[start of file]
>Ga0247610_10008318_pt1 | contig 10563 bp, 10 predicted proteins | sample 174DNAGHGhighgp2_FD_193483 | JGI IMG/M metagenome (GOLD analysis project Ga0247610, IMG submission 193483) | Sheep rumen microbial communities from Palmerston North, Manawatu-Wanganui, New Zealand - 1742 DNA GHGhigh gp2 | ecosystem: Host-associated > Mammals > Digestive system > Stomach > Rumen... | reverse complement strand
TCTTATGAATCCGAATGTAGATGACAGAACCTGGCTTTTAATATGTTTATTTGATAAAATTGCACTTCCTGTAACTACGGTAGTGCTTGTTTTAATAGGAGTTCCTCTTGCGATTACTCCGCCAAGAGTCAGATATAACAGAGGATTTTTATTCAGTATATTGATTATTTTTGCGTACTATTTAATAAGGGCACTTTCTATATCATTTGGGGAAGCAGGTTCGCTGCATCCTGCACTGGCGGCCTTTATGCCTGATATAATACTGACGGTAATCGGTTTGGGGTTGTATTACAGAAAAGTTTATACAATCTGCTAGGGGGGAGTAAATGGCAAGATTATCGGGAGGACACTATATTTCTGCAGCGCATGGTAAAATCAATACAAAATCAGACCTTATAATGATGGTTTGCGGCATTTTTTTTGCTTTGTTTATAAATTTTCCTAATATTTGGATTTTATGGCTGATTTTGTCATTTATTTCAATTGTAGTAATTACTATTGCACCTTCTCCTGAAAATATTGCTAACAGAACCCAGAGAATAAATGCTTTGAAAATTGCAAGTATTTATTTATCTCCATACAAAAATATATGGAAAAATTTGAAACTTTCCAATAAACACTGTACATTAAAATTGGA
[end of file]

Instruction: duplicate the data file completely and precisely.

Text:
>Ga0247610_10008318_pt1 | contig 10563 bp, 10 predicted proteins | sample 174DNAGHGhighgp2_FD_193483 | JGI IMG/M metagenome (GOLD analysis project Ga0247610, IMG submission 193483) | Sheep rumen microbial communities from Palmerston North, Manawatu-Wanganui, New Zealand - 1742 DNA GHGhigh gp2 | ecosystem: Host-associated > Mammals > Digestive system > Stomach > Rumen... | reverse complement strand
TCTTATGAATCCGAATGTAGATGACAGAACCTGGCTTTTAATATGTTTATTTGATAAAATTGCACTTCCTGTAACTACGGTAGTGCTTGTTTTAATAGGAGTTCCTCTTGCGATTACTCCGCCAAGAGTCAGATATAACAGAGGATTTTTATTCAGTATATTGATTATTTTTGCGTACTATTTAATAAGGGCACTTTCTATATCATTTGGGGAAGCAGGTTCGCTGCATCCTGCACTGGCGGCCTTTATGCCTGATATAATACTGACGGTAATCGGTTTGGGGTTGTATTACAGAAAAGTTTATACAATCTGCTAGGGGGGAGTAAATGGCAAGATTATCGGGAGGACACTATATTTCTGCAGCGCATGGTAAAATCAATACAAAATCAGACCTTATAATGATGGTTTGCGGCATTTTTTTTGCTTTGTTTATAAATTTTCCTAATATTTGGATTTTATGGCTGATTTTGTCATTTATTTCAATTGTAGTAATTACTATTGCACCTTCTCCTGAAAATATTGCTAACAGAACCCAGAGAATAAATGCTTTGAAAATTGCAAGTATTTATTTATCTCCATACAAAAATATATGGAAAAATTTGAAACTTTCCAATAAACACTGTACATTAAAATTGGA